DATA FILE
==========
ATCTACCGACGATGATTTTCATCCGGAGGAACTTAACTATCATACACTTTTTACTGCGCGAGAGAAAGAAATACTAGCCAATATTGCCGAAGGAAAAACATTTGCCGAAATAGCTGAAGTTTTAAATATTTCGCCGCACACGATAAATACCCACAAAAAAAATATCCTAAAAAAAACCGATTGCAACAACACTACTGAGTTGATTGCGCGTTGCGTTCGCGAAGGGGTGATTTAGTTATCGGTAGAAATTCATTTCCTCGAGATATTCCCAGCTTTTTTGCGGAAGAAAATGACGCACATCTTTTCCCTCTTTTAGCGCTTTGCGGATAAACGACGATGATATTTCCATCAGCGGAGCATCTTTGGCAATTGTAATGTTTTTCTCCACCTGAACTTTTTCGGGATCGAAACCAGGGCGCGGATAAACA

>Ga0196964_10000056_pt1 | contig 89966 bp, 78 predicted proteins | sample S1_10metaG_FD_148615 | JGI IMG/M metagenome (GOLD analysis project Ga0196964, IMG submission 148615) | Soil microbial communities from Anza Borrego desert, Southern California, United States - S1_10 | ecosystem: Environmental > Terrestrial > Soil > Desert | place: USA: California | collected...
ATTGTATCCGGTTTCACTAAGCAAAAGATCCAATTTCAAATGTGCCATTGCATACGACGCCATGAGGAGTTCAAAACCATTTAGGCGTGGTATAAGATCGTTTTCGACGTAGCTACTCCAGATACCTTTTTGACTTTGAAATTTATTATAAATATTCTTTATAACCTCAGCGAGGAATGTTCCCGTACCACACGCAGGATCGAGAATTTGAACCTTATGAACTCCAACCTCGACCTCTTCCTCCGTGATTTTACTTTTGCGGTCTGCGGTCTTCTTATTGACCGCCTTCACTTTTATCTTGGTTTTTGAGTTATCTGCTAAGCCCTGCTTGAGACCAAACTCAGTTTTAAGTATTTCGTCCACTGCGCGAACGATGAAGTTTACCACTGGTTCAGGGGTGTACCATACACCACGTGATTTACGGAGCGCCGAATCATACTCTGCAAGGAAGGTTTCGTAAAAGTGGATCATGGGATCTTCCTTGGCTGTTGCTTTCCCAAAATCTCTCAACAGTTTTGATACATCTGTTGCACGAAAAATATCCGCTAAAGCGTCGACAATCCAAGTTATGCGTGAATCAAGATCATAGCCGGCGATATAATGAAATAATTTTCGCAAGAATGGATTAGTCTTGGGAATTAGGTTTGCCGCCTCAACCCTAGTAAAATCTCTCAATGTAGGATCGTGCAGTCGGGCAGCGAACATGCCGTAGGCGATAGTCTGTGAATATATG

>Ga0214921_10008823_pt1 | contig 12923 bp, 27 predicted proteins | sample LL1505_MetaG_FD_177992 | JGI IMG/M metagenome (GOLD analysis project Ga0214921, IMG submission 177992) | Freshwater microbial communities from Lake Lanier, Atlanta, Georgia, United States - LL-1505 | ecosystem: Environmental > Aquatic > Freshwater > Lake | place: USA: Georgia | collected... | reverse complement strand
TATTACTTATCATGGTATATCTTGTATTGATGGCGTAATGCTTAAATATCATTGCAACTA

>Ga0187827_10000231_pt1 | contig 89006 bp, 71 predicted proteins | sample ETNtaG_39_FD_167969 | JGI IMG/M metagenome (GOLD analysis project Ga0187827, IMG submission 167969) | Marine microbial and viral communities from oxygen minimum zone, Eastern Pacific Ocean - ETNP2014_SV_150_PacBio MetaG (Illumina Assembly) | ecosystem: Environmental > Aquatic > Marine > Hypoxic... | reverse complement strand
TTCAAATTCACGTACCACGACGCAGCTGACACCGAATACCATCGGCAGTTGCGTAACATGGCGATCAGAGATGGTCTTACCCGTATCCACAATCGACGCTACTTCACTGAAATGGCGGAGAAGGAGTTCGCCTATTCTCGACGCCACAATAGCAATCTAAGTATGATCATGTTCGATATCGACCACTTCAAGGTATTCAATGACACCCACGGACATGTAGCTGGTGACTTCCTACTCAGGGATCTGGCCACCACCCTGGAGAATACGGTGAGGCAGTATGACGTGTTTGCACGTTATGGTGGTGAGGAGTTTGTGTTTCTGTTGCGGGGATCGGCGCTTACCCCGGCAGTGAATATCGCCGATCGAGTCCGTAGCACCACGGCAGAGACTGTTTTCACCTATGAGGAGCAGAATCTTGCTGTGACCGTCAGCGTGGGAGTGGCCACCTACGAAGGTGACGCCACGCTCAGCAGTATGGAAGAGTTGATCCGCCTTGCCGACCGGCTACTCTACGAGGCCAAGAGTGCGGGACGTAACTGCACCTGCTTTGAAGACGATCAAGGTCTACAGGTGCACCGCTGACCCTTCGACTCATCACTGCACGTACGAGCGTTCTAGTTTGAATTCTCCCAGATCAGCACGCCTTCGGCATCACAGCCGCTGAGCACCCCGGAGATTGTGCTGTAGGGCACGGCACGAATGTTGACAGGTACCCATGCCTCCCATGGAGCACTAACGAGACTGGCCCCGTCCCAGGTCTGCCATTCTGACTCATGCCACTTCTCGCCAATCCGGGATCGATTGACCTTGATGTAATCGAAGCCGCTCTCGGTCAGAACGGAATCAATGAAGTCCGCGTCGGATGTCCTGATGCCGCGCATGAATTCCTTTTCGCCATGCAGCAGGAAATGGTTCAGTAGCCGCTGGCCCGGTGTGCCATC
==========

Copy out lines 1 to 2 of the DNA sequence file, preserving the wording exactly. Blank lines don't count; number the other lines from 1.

ATCTACCGACGATGATTTTCATCCGGAGGAACTTAACTATCATACACTTTTTACTGCGCGAGAGAAAGAAATACTAGCCAATATTGCCGAAGGAAAAACATTTGCCGAAATAGCTGAAGTTTTAAATATTTCGCCGCACACGATAAATACCCACAAAAAAAATATCCTAAAAAAAACCGATTGCAACAACACTACTGAGTTGATTGCGCGTTGCGTTCGCGAAGGGGTGATTTAGTTATCGGTAGAAATTCATTTCCTCGAGATATTCCCAGCTTTTTTGCGGAAGAAAATGACGCACATCTTTTCCCTCTTTTAGCGCTTTGCGGATAAACGACGATGATATTTCCATCAGCGGAGCATCTTTGGCAATTGTAATGTTTTTCTCCACCTGAACTTTTTCGGGATCGAAACCAGGGCGCGGATAAACA

>Ga0196964_10000056_pt1 | contig 89966 bp, 78 predicted proteins | sample S1_10metaG_FD_148615 | JGI IMG/M metagenome (GOLD analysis project Ga0196964, IMG submission 148615) | Soil microbial communities from Anza Borrego desert, Southern California, United States - S1_10 | ecosystem: Environmental > Terrestrial > Soil > Desert | place: USA: California | collected...